Last week I went to the Cambridge department of public works for some free compost. They had a mountain of the stuff. The former City Arborist happened to be there, so I took the chance to let him know I was a forager and see if he had any cool trees that I should know about. He hooked me up big time. A couple female ginkos on Church St, some june berries in Inman Square, a Kousa dogwood over by the library. That info was worth more to me than the free compost, but I'm pretty excited about both.
Today, Brian and Sarah E and I hit the minuteman trail to harvest some knotweed. It was pretty fun to barrel through the old stalks, they crunch away pretty easily and create quite a ruckus. Brian and I are both pretty scraped up as a result but it was fun. We had to get a bunch of knotweed for the competition we are hosting here tomorrow. It looks like we'll have about 12 contestants or so, so it should be pretty fun, and funny.
The other night I ate a nice meal of nettles and knotweed that grabbed in the Fens. here it is. I've decided that when people say, Hmm, that's pretty good, all it really means is that I can cook pretty well. These vegetables, like all vegetables, are all about how they are prepared. There's very few magic vegetables that are just good no matter what you do with them. Sweet corn, garden tomatoes, they come to mind. For everything else, add some olive oil and garlic and salt and fry it up fast, and you probably have a hit.
I'm still hoping that Cambridge Tab covers me, they called me and chatted for a while yesterday about my knotweed cookoff, but I haven't seen anything yet. But I sent them some nice pics, and if they don't publish them there, well, at least they are going up here.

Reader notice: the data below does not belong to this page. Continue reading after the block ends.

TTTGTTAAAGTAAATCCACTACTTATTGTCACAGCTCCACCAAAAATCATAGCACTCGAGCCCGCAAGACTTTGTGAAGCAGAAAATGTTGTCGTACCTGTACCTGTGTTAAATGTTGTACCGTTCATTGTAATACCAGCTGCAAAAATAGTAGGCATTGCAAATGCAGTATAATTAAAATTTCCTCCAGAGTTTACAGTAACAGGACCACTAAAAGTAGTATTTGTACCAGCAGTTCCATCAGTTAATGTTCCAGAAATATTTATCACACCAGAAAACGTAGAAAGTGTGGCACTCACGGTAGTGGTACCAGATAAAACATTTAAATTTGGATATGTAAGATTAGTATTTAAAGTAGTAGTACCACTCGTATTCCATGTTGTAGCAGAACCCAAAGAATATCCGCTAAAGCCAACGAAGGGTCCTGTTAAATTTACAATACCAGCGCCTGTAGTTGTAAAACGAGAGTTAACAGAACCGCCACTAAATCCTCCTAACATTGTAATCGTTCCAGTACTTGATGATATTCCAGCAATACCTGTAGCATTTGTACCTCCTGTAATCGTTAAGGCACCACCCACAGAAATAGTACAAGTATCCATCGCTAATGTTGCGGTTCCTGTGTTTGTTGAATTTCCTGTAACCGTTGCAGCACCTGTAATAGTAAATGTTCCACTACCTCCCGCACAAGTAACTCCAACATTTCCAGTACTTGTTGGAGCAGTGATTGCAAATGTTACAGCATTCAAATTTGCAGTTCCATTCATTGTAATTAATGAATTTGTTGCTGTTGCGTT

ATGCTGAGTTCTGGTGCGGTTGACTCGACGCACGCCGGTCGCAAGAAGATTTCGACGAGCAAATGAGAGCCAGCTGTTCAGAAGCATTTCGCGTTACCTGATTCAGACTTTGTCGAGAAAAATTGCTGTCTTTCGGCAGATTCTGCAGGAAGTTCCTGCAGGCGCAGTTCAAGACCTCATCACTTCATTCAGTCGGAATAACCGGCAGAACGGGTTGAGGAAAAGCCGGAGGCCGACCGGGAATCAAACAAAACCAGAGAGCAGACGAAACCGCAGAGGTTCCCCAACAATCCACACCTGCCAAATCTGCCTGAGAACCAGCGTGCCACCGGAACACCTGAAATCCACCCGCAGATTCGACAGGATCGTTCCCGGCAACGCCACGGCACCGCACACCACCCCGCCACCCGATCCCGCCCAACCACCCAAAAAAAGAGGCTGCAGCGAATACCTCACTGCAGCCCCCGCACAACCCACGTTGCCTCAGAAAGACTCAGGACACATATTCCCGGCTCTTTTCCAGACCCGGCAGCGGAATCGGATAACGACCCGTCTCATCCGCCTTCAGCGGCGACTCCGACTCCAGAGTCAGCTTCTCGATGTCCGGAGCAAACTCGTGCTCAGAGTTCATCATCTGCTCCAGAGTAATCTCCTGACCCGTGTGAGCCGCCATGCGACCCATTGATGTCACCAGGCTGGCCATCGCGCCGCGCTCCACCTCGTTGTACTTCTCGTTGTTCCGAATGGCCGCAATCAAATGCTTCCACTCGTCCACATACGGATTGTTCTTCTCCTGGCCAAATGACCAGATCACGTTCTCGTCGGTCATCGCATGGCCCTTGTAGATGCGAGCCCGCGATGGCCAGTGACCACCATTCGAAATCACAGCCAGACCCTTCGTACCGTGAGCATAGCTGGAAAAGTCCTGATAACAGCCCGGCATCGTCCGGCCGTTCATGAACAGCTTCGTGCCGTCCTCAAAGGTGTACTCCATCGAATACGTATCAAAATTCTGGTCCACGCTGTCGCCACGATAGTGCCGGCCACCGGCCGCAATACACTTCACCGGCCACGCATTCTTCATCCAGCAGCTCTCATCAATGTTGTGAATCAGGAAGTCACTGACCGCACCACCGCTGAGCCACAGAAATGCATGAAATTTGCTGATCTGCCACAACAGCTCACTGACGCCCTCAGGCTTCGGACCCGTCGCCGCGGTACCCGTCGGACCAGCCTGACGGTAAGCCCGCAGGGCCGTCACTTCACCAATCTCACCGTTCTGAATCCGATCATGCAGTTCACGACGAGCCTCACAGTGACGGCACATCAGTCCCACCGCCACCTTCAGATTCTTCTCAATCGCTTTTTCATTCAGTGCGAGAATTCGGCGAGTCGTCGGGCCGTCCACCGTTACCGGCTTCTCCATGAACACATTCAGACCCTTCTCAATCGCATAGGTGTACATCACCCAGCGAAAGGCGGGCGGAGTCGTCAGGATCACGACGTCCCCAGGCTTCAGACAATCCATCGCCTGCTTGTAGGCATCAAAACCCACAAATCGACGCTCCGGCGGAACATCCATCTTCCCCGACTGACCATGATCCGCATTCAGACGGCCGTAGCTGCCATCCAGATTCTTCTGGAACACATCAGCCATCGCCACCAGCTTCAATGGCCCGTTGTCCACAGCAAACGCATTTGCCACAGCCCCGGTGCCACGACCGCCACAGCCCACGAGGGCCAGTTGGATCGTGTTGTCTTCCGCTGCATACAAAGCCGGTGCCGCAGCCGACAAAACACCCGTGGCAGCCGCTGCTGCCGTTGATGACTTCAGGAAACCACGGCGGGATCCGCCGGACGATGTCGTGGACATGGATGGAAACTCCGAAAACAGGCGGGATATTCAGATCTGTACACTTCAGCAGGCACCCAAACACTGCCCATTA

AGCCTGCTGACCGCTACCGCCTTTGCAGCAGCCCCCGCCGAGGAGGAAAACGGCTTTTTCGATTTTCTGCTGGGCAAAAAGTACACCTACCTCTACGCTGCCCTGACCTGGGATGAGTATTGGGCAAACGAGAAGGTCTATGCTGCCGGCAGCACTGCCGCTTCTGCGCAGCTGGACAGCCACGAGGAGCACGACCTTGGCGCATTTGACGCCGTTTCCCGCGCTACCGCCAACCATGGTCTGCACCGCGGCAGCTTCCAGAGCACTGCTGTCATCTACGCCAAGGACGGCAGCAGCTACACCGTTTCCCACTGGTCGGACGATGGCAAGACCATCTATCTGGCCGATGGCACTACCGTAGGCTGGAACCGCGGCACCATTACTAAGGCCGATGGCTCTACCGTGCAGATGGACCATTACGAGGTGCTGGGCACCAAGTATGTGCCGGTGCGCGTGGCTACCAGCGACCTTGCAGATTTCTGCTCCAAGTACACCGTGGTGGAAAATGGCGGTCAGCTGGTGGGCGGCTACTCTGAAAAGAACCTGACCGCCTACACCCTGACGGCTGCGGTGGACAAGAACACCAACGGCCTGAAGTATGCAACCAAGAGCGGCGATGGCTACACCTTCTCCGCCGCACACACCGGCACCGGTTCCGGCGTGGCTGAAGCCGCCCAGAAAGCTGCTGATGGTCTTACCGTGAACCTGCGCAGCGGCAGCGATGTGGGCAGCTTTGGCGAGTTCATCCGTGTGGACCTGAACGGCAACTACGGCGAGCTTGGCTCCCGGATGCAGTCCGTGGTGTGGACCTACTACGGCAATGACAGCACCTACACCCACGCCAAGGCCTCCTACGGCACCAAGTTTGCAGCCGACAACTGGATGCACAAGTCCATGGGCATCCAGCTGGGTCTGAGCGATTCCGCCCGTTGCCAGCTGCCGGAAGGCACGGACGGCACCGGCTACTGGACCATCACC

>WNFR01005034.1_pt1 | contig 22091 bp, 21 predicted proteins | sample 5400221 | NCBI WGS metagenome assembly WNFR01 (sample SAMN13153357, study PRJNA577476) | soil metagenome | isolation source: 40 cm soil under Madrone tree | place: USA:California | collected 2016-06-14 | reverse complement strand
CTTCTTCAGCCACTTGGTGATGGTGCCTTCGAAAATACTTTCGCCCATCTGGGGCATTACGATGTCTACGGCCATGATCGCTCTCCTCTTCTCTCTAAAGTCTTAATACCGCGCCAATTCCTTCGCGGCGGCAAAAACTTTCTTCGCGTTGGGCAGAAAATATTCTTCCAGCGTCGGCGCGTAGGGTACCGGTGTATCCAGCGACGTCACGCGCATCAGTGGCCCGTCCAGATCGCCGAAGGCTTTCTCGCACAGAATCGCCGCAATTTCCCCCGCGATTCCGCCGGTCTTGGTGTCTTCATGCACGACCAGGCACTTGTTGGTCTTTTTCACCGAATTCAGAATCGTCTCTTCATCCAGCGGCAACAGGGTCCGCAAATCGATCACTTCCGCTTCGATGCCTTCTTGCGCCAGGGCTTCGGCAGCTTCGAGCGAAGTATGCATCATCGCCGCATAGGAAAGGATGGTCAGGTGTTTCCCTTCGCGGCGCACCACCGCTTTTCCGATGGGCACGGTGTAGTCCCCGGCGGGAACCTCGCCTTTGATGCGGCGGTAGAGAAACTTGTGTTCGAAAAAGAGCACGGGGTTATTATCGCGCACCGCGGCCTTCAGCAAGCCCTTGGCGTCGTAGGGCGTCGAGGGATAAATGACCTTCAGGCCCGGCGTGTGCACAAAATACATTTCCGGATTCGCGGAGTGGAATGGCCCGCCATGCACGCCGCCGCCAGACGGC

I finally convinced myself that all the marsh marigold I have been seeing is in fact marsh marigold. I cooked it up last night, 3 changes of water boiled for a total of 30 minutes to get rid of all the toxins. And sure enough, totally tasteless after that. And then Noah asked me a perfectly reasonable question: after all that boiling, is there any nutritional value left? Well, I guess what i should have answered is, imagine you were on an island with either 1) only water or 2) water an marsh marigolds. I'm sure you'd live a lot longer on island number 2. Still, I see his point. And to roughly quote Sam Thayer, "The problem with marsh marigold is, they inherently taste bad." Pretty funny coming from a great foraging book. So why include it in the book? Because it's an old standby for New England foragers and it's one of the first greens aplenty to come up in Spring. It really tastes like nothing though, and I doubt I'll grab much more of it.
I've probably blogged about this before, but I have to vent a little more. it drives me absolutely buts that no one asks me what the heck I'm doing out there when I am digging up and plucking wild plants. I mean, we were crashing through knotweed stands today and no one asked a single question. PEOPLE!!! Finally Sarah E got some people to ask me questions which made me infinitely happy. She later told me she prompted them discretely, but whatever, once they started talking they asked more questions and were excited to learn.
Since I knew I'd be around for a straight month or so with no trips, I decided to finally undertake sourdough; I started a couple weeks ago. 6 days to make the barm, aka the mother starter.
I've had a little success with the actually bread, but nothing to write home about (although, evidently enough to blog about...). Basically, it's a huge pain in the ass and I'm going to probably leave it for the San Franciscans. The picture here makes it look better than it actually came out. Well, truth be told, it has been some of the best bread I've ever made, but not 8 days of effort good. After spending 8 days, the stuff oughtta taste like bacon wrapped scallops. Plus, I ended up using some active yeast for the final rise since it wasn't moving with the wild yeast that should've been naturally in there. It tasted somewhat sour.
On Easter, my brother Jay and I took 3 of his 4 kids on a great walk through the woods of west Hanover. Here you seem them all happy and fun. What you don't see is 30 minutes from that shot, when they are all complaining: how far, when do we get home, I'm hungry, I'm tired. Meanwhile, Jay and I are having a blast because we stumble across the old West Hanover graveyard, home to all the dead bodies of the 1860s of West Hanover. And the kids were alright once we came out of the woods and got them candy at the liquor store. It was Easter afternoon, but apparently they hadn't had enough candy yet. I had potato chips. I can never have enough of them.